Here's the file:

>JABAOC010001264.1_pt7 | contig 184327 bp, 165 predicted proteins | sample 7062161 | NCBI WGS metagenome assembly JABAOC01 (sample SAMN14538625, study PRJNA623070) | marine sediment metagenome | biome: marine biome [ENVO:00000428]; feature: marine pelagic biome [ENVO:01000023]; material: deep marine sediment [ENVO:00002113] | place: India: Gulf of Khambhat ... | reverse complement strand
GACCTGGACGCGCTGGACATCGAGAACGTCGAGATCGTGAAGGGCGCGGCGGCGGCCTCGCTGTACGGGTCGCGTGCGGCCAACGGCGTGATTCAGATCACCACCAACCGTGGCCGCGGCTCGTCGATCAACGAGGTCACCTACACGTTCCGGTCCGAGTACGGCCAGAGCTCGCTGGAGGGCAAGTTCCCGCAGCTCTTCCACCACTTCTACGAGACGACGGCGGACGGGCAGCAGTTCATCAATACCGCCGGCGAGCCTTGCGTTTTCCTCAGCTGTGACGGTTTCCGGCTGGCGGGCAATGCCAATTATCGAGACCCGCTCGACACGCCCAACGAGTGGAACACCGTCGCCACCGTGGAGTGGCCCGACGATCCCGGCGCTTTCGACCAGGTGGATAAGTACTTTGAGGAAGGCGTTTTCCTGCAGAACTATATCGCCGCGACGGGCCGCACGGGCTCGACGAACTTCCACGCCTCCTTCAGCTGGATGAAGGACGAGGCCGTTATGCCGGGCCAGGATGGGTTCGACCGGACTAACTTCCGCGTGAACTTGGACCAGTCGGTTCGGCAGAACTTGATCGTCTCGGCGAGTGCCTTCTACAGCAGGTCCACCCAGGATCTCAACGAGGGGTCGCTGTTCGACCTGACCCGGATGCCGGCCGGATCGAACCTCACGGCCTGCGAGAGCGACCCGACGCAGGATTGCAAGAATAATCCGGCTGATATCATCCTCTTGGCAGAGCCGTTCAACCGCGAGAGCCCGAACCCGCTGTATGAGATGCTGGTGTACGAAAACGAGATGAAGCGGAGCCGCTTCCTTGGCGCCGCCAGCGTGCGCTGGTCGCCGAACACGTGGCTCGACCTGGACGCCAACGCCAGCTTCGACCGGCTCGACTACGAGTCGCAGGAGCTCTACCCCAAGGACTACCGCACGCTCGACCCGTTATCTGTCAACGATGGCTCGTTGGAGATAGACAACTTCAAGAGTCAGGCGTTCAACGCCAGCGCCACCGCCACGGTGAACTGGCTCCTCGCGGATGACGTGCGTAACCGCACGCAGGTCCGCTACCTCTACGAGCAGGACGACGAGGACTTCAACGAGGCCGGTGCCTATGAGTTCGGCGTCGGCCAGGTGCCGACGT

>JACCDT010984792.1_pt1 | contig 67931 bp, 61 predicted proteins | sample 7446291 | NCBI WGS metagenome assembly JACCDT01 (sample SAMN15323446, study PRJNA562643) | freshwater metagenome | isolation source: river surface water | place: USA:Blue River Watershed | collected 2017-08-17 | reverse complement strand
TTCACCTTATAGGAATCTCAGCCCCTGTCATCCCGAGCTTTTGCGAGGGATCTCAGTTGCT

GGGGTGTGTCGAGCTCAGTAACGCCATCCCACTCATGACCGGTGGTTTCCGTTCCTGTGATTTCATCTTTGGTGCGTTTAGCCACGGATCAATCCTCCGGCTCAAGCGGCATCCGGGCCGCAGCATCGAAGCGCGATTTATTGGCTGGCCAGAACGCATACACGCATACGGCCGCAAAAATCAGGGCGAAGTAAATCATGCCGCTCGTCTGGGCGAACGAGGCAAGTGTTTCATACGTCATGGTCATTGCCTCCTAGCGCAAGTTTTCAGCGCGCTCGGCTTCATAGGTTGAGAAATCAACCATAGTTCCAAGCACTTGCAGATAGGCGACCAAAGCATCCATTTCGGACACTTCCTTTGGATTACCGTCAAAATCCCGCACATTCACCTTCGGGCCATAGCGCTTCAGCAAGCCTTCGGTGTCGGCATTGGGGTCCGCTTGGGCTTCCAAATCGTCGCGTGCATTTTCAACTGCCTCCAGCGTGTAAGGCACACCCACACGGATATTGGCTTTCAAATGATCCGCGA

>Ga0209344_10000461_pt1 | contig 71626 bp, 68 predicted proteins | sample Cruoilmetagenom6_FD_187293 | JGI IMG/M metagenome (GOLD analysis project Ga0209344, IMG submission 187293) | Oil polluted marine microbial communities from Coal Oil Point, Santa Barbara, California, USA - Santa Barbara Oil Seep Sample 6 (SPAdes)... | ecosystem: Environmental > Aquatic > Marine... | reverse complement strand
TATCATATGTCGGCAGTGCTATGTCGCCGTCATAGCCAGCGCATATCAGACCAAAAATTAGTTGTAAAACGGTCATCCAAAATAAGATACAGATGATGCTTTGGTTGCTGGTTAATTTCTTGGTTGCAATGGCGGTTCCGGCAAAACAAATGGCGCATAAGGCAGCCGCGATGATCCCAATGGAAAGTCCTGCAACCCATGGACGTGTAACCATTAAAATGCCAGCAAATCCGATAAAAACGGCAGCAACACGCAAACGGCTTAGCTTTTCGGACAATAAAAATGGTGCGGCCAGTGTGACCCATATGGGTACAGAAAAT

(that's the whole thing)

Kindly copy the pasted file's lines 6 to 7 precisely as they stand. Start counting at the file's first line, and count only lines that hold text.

>Ga0209344_10000461_pt1 | contig 71626 bp, 68 predicted proteins | sample Cruoilmetagenom6_FD_187293 | JGI IMG/M metagenome (GOLD analysis project Ga0209344, IMG submission 187293) | Oil polluted marine microbial communities from Coal Oil Point, Santa Barbara, California, USA - Santa Barbara Oil Seep Sample 6 (SPAdes)... | ecosystem: Environmental > Aquatic > Marine... | reverse complement strand
TATCATATGTCGGCAGTGCTATGTCGCCGTCATAGCCAGCGCATATCAGACCAAAAATTAGTTGTAAAACGGTCATCCAAAATAAGATACAGATGATGCTTTGGTTGCTGGTTAATTTCTTGGTTGCAATGGCGGTTCCGGCAAAACAAATGGCGCATAAGGCAGCCGCGATGATCCCAATGGAAAGTCCTGCAACCCATGGACGTGTAACCATTAAAATGCCAGCAAATCCGATAAAAACGGCAGCAACACGCAAACGGCTTAGCTTTTCGGACAATAAAAATGGTGCGGCCAGTGTGACCCATATGGGTACAGAAAAT